By Jesse Eastman
We generally think of spring – a time of new growth and life – as the time to plant everything including trees & shrubs. However, cooler temperatures make fall an excellent time to plant. The soil is warm after a summer in the sun and many of us actually have more time to devote to planting trees and shrubs in the fall when we aren’t so preoccupied with our annuals and vegetables. Fall is a great time to plant because it gives new plants time to overcome transplant shock without the added demands of producing leaves and flowers, giving them a jump start over anything planted next spring. Nurseries and garden centers often have great deals on end-of-season stock, and many introduce fresh new plants for the fall season.
Trees & Shrubs
- Plant while the soil is still warm (Soil temp. 6″ deep should be above 55 degrees Fahrenheit) to encourage strong root growth and development. Typically, our soil maintains warm temperatures into mid-October, even after the air is much colder.
- Container-grown trees are easier to handle and generally transplant better than bare-root or recently dug balled-and-burlapped stock.
- Keep newly planted trees and shrubs well-watered (but not over-watered) until they drop their leaves, and then water them deeply once a month throughout the winter.
- Young thin-barked trees should be wrapped in late October/early November with a breathable wrap to prevent frost cracks, animal damage, and sunscald. Wrap the trunks with either paper tree wrap or rigid plastic designed for trunk protection that allows for air movement. Remove the wrap no later than early/mid-March. Trees that have developed the coarse craggy bark typically associated with mature trees do not need to be wrapped in the winter.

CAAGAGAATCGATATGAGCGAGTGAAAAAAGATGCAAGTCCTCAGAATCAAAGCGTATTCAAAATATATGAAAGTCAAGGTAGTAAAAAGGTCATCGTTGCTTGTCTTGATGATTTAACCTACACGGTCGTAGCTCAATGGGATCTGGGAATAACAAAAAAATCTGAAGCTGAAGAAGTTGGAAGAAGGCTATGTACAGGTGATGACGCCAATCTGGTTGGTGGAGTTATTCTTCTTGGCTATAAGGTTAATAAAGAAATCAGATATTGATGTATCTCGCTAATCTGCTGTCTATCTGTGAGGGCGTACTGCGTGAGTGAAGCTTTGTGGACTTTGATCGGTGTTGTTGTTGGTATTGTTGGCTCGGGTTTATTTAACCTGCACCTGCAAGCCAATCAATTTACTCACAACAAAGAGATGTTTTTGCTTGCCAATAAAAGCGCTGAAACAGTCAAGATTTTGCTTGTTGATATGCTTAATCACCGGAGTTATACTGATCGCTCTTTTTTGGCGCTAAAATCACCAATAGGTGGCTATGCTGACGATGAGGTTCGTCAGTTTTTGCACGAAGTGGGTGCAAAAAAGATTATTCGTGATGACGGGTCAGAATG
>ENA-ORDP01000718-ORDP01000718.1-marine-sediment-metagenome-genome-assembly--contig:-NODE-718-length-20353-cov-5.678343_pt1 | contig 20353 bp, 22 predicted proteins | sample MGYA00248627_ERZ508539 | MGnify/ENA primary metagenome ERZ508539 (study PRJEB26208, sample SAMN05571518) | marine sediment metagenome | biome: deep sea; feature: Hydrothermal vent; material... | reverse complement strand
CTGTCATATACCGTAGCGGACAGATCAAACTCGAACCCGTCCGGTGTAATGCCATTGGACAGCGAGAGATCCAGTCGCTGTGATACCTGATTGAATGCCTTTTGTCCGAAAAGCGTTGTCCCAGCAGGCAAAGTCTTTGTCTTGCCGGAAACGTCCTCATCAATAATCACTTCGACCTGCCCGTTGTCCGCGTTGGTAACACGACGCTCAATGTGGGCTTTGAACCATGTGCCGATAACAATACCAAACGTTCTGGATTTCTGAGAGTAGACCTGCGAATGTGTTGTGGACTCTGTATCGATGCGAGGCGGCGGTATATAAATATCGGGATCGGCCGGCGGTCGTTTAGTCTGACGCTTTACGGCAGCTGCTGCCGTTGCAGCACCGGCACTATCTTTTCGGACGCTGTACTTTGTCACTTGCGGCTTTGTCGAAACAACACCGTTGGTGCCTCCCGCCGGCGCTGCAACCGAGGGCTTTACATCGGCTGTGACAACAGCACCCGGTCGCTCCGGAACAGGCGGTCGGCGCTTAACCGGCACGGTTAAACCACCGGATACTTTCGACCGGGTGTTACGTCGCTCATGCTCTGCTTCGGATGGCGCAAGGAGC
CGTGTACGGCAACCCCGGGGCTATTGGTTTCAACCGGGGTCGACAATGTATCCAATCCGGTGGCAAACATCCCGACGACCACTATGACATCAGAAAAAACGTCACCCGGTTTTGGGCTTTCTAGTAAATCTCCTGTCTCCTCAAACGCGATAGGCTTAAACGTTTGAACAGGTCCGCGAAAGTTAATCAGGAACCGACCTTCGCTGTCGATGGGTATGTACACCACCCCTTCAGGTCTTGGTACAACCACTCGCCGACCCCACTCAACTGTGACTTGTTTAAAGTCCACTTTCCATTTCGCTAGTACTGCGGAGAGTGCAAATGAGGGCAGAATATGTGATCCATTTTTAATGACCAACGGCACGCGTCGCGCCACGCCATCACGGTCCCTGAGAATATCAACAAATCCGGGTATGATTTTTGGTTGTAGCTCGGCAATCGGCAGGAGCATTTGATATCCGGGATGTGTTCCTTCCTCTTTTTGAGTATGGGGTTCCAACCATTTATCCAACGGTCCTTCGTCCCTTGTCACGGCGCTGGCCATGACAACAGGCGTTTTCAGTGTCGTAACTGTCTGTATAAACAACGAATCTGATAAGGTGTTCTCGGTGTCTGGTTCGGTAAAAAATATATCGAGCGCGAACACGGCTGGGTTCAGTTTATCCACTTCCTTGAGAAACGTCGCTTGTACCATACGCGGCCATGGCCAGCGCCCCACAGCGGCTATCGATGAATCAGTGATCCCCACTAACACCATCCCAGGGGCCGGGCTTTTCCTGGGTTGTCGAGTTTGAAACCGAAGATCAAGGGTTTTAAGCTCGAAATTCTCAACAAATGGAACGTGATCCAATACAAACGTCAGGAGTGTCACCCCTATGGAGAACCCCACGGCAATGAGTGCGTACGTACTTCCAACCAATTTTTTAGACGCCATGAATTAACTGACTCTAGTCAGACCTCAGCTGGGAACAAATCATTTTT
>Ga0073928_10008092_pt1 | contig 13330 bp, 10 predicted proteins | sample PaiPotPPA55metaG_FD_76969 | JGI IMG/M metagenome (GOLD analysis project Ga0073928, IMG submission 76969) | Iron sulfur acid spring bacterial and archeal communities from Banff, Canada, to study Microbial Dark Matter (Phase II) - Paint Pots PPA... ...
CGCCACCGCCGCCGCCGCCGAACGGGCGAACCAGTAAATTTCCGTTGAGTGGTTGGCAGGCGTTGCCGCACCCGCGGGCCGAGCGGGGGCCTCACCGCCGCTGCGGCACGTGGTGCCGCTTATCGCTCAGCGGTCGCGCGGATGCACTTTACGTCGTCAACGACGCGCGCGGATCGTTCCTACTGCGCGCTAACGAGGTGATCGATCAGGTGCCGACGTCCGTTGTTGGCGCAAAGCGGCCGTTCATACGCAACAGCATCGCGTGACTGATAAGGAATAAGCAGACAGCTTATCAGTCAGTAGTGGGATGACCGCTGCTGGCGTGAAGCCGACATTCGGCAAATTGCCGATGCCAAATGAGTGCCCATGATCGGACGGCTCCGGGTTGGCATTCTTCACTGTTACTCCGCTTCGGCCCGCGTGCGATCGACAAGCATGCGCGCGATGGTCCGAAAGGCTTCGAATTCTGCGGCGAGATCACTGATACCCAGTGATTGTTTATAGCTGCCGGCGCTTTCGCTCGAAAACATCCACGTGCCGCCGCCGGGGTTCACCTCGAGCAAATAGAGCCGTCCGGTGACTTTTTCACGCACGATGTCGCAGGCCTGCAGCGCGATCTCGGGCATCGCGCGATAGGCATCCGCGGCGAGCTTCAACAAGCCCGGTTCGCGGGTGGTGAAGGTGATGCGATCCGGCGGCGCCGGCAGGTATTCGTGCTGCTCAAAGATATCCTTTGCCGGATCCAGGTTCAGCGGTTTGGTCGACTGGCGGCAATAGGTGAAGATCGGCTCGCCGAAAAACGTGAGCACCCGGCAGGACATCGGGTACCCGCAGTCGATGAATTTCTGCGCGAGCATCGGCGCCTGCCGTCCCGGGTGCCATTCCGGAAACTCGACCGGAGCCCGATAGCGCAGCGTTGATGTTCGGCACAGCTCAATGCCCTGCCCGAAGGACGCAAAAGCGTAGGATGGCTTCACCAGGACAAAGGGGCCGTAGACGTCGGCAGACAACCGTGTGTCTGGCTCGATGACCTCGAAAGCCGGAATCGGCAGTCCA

- Mulch trees with 3-4” wood chips to prevent early soil freezing. Avoid mulch volcanoes (piling mulch directly against the trunk).
Fall bulbs (those varieties planted in fall for spring color) are typically available in early- to mid-September. Tulips, daffodils, iris, narcissus, allium, crocus and more are available in a rainbow of colors. These bulbs can be planted up until the soil freezes, but shop early for the best selection! It is best to plant bulbs early in the fall so that the bulb root has time to get established, prior to the ground freezing, but not too early – wait until daytime temperatures are holding steadily at or below the mid-60s to prevent them from sprouting prematurely in the fall. Bulbs prefer sandy or clay loam soil. In general, bulbs should be planted at a depth of three to four times the diameter of the bulb. If planting in sandy soil, plant two inches deeper. Small crocus bulbs should be planted at a more shallow depth; large allium or daffodil bulbs should be planted deeper. For winter interest indoors, amaryllis and paperwhite bulbs can be forced to bloom in the winter months.